In this issue:
This issue looks at four health issues recently argued by the FTC. First we deal with the FDA’s REMS program and how it seems to conflict with the FTC’s desire to encourage generic competition. Then we present an indepth look, with three analyses, at the N.J. decision that Actavis applies only to cash settlements, which is then followed by discussions of the FTC’s victory in the St. Luke’s physician merger decision and the FTC’s action in North Carolina Dental (dealing with state action doctrine)—a case picked up by SCOTUS. We haven’t heard the last of any of these, so understanding them now is vital.
The FDA’s REMS program – Does the Sherman Act Apply?
So when do the antitrust laws require a monopolist to assist a rival? Jan M. Rybnicek (U.S. FTC)
Refusal to Deal Under FDA Imposed Risk Evaluation and Mitigation Strategies (REMS): Economic Considerations
Evidence indicates that some product innovations that have been introduced to the market would likely not have existed but for the restrictive distribution mechanisms that REMS protocols instituted. Robert Maness & Brian Segers (CRAI).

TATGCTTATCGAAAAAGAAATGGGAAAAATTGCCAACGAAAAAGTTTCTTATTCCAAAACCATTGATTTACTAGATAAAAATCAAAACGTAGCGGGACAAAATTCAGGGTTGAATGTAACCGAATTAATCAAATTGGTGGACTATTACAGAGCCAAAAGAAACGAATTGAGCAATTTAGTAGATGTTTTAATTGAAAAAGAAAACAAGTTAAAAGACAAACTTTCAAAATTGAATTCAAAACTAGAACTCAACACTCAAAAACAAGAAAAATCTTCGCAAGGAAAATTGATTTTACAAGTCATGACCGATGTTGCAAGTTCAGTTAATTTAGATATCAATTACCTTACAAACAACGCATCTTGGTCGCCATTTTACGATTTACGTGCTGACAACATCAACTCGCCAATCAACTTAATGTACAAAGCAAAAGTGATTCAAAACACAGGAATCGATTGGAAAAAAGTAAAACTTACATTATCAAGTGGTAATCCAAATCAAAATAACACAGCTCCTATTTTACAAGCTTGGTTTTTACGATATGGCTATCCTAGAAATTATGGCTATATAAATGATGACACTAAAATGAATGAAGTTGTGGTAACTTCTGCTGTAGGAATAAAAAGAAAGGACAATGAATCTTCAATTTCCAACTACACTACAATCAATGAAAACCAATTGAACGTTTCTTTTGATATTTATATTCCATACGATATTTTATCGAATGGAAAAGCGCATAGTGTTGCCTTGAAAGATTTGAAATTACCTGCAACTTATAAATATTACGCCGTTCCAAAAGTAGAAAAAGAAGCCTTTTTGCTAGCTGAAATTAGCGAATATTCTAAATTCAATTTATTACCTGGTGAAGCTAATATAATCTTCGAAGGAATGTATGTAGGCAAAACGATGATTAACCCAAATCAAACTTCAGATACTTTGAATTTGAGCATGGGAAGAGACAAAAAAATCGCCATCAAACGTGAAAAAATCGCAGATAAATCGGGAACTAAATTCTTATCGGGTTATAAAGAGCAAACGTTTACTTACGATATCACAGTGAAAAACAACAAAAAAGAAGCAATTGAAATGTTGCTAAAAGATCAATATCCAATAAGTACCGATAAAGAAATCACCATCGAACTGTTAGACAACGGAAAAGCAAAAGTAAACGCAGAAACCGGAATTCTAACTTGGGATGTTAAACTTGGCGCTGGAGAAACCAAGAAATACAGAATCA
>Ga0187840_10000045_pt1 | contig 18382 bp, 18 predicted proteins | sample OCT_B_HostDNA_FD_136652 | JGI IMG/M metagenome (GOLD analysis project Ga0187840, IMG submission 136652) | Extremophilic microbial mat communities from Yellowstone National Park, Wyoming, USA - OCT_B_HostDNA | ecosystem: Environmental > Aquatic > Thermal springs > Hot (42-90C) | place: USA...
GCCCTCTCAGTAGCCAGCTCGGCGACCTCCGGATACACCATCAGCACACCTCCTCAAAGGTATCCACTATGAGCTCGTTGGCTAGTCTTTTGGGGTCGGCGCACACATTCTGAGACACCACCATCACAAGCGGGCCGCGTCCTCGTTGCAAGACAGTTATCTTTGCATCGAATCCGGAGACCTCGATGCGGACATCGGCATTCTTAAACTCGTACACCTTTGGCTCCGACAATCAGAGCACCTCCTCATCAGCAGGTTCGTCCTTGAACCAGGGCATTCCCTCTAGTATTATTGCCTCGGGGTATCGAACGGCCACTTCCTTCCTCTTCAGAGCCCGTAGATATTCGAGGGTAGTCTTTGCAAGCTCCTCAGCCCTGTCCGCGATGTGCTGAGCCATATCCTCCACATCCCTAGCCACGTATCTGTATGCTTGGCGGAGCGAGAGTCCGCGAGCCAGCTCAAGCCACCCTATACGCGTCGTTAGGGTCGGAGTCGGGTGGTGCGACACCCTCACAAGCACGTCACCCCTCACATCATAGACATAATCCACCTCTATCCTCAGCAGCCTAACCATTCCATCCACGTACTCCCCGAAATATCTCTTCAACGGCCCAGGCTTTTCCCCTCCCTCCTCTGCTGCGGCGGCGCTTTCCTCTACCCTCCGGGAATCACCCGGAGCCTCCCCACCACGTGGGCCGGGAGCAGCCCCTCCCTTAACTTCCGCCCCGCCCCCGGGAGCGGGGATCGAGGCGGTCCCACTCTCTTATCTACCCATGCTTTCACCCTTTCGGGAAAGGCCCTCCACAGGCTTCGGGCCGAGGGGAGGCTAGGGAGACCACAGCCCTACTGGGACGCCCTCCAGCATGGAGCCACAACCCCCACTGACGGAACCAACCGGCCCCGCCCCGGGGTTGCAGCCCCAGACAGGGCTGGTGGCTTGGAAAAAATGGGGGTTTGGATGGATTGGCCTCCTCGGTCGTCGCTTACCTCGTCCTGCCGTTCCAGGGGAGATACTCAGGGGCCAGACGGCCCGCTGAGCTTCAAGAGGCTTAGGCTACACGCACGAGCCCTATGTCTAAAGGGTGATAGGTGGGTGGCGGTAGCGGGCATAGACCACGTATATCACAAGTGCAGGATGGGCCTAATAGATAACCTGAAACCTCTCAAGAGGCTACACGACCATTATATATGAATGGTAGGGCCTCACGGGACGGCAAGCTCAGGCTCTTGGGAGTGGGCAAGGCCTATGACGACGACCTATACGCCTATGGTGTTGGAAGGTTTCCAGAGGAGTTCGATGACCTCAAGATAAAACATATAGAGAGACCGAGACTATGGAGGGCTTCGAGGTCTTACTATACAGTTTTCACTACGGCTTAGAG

The FTC & Recent Healthcare Decisions
This broad interpretation of the scope of Actavis will likely prove to be a “boon” for economic litigation consulting firms. Lauren Battaglia (Hogan Lovells)
The Lamictal decision establishes a potential bright-line rule exempting from antitrust scrutiny most patent settlements involving the transfer of only noncash benefits. Donald Falk & Christopher Kelly (Mayer Brown)
Courts’ Prescription for Reverse-Payment Settlements Still Unknown Almost a Year After FTC v. Actavis
Much if not virtually all of the guidance on the antitrust analysis of reverse-payment settlements is being left to the district courts. Ankur Kapoor & Rosa Morales (Constantine Cannon)
The extent to which ownership is superior to looser affiliations in facilitating achievement of the goal of delivering higher value care through greater provider coordination was the key issue of this litigation. Monica Noether (CRAI)
In deciding to grant certiorari, the Supreme Court may have determined that a circuit split exists and that it is ripe for resolution. Jane E. Willis & Amy D. Paul (Ropes & Gray)